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Very special ILS Lunch Seminar with Leandro Mancano from the University of Edinburgh

The ILS Lunch Seminar of April will take in a slightly different format, as we have the honour of receiving Dr Leandro Mancano from the University of Edinburgh. He will present his most recent monograph on the European Union and the deprivation of liberty.

The European Union and Deprivation of Liberty: A Legislative and Judicial Analysis from the Perspective of the Individual”, which will be released in May 2019, examines the EU legislative and judicial approach to deprivation of liberty from the perspective of fundamental rights and principles that are inextricably linked to the use of force over the individual. In his latest book, Mancano aims to measure Union law involving deprivation of liberty against fundamental rights which constitute the very core of the relationship between public powers and individual liberty: the principle of legality and proportionality of penalties; the right to liberty; and the reintegration function of penalties. More information can be found in the abstract provided below.

Dr Leandro Mancano is Lecturer in EU Law at Edinburgh Law School and Programme Director of the LLM in European Law. His publications focus on the interaction amongst different areas of European law and policy, such as crime, migration, and human rights. Before joining the University of Edinburgh, Leandro received his PhD from Scuola Superiore Sant’Anna (Pisa). He has been visiting researcher at Queen Mary University of London, Université Libre de Bruxelles and the University of Copenhagen.

This ILS Lunch Seminar takes place on Thursday 11 April 2019 from 12.00 – 13.00 hrs. in KOG B0.13. Lunch is provided at the monthly seminars and there is no need to register, just join! Please contact Daila Gigengack to sign up as a speaker at an ILS lunch seminar or visit our website for more news on ILS 2.0.

“The European Union and Deprivation of Liberty: A Legislative and Judicial Analysis from the Perspective of the Individual” - Dr. Leandro Mancano

This book examines the EU legislative and judicial approach to deprivation of liberty from the perspective of fundamental rights. The setting of the story is the EU legal order, which has implications on different related levels.

Firstly, the overarching framework is the dynamic integration – fundamental rights protection: the two souls of EU constitutionalisation. The argument is that the balance between expansion of the horizon of the Union project, on the one hand, and level of individual protection, on the other, constitutes the very DNA of EU law. Deprivation of liberty suits the study of that dynamic: it expresses the exercise of sovereign powers par excellence, while requiring for that reason high standards of safeguarding.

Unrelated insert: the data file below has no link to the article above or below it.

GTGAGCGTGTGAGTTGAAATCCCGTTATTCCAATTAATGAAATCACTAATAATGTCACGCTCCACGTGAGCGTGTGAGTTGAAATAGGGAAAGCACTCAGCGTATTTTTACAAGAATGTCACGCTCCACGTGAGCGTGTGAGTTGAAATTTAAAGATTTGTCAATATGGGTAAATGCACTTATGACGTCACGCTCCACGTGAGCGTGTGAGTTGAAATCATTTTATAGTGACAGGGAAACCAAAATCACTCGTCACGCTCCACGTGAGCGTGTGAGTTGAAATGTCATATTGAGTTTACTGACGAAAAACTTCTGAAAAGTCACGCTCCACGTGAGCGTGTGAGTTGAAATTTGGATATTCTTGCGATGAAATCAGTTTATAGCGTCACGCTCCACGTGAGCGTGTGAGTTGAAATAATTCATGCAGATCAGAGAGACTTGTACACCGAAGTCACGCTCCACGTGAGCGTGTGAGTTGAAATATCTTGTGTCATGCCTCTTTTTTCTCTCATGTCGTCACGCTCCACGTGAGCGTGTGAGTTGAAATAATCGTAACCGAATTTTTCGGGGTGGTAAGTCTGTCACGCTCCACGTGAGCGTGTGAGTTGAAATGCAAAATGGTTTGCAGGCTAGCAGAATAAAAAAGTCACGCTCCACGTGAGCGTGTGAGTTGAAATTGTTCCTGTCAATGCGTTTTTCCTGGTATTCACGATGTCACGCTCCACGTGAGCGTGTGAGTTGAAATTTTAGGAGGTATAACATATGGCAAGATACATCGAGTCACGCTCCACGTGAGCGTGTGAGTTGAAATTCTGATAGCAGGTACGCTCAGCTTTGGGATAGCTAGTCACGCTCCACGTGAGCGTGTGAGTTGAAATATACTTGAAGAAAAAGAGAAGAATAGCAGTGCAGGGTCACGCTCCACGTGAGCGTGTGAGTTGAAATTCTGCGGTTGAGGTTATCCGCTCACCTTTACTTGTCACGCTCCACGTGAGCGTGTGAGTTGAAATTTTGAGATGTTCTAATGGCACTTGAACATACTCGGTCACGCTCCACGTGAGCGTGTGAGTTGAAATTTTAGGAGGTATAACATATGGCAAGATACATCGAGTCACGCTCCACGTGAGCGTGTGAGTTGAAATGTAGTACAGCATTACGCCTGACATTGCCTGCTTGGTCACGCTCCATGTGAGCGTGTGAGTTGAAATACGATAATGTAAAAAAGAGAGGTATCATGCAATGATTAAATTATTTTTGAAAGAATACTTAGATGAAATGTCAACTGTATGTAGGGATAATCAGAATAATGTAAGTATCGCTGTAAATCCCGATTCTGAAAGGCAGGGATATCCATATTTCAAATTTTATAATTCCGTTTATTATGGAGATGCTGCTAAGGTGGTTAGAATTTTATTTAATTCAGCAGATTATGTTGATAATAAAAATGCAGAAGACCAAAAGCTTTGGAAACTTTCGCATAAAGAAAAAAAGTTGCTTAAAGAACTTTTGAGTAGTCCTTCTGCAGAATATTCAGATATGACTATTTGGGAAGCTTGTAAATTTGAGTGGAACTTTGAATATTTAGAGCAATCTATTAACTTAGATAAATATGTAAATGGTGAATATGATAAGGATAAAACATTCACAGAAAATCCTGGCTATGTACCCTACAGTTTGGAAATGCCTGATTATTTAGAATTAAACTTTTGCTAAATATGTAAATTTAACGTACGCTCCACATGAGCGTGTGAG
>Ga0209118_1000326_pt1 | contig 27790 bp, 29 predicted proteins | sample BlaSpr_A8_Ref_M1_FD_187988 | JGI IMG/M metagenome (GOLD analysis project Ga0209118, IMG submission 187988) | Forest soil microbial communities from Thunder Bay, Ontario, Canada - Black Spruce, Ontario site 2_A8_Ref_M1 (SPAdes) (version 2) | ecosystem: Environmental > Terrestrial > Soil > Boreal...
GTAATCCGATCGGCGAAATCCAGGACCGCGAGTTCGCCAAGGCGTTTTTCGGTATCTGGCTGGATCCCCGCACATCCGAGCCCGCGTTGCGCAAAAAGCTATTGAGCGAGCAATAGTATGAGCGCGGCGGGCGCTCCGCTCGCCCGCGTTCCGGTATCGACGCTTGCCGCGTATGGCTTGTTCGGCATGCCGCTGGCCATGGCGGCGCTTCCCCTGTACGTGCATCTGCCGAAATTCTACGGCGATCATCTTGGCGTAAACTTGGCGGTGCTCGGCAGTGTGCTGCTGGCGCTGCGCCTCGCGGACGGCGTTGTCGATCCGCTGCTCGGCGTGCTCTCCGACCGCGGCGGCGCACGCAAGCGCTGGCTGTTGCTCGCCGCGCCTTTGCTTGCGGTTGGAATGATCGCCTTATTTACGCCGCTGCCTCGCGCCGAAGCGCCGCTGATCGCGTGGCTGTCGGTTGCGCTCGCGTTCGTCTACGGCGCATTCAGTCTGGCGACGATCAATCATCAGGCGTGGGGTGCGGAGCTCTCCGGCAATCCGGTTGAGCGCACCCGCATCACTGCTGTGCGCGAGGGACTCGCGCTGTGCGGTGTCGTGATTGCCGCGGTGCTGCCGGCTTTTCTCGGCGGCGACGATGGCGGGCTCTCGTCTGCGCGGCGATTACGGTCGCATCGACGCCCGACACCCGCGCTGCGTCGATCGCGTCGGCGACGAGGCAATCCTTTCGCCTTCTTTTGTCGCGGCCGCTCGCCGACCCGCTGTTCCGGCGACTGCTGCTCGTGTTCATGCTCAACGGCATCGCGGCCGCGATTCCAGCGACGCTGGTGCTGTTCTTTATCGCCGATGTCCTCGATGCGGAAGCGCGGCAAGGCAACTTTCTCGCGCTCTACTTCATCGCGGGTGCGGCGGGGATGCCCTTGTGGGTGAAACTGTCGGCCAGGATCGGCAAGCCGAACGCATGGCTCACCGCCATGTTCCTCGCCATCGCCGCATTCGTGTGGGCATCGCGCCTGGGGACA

Secondly, the objective of the research is not limited to a specific topic. To achieve the overall objective, the EU law involvement in deprivation of liberty is grouped into four main areas, each of them forming a constitutive episode of the story: substantive EU criminal law; mutual recognition and procedural EU criminal law; EU immigration and asylum law; free movement and citizenship.

In all these cases, the analysis shows that the ultimate horizon and target of the Union’s action is the creation and preservation of the EU as a borderless area – or, as alternatively referred to, the safe exercise of free movement. Such a depersonalisation of free movement goes hand in hand with the elevation of the borderless area to the role of raison d’état. Against that background, the EU law of deprivation of liberty serves to protect free movement through forced movement. Here, static rules (eg approximation of definition of offences and levels of penalties) works together with dynamic instruments (measures governing intra or extra EU transfer, such as the EAW or expulsion of irregular migrants). This system – and, more broadly, the peculiarities of the Union as a legal order – poses new challenges to traditional strongholds of personal liberty. However, the current understanding of these strongholds (the right to liberty, the principle of legality) in EU law offers an unsuitable and inadequate standard of protection. This is so because the present conceptualisation of those rights pays no heed to the characteristics of the EU as a polity.

The holistic, Union-specific approach adopted here serves not only to explain how different legal phenomena connected to deprivation of liberty have come into being in EU law. It also shows that those phenomena create a conundrum that calls for tailored solutions. The present book aims to cast new light on unprecedented legal phenomena from an unexplored perspective.

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